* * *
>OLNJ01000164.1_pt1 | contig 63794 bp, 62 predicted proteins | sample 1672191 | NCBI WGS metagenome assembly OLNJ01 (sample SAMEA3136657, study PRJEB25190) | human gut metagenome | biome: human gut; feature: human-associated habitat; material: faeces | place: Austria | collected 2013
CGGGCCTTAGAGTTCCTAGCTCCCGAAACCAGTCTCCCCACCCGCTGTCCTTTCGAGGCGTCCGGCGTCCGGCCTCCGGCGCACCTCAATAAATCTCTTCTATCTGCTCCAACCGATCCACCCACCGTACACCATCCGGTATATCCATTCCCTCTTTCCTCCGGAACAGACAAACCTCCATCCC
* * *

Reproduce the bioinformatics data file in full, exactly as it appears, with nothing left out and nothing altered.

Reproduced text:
>OLNJ01000164.1_pt1 | contig 63794 bp, 62 predicted proteins | sample 1672191 | NCBI WGS metagenome assembly OLNJ01 (sample SAMEA3136657, study PRJEB25190) | human gut metagenome | biome: human gut; feature: human-associated habitat; material: faeces | place: Austria | collected 2013
CGGGCCTTAGAGTTCCTAGCTCCCGAAACCAGTCTCCCCACCCGCTGTCCTTTCGAGGCGTCCGGCGTCCGGCCTCCGGCGCACCTCAATAAATCTCTTCTATCTGCTCCAACCGATCCACCCACCGTACACCATCCGGTATATCCATTCCCTCTTTCCTCCGGAACAGACAAACCTCCATCCC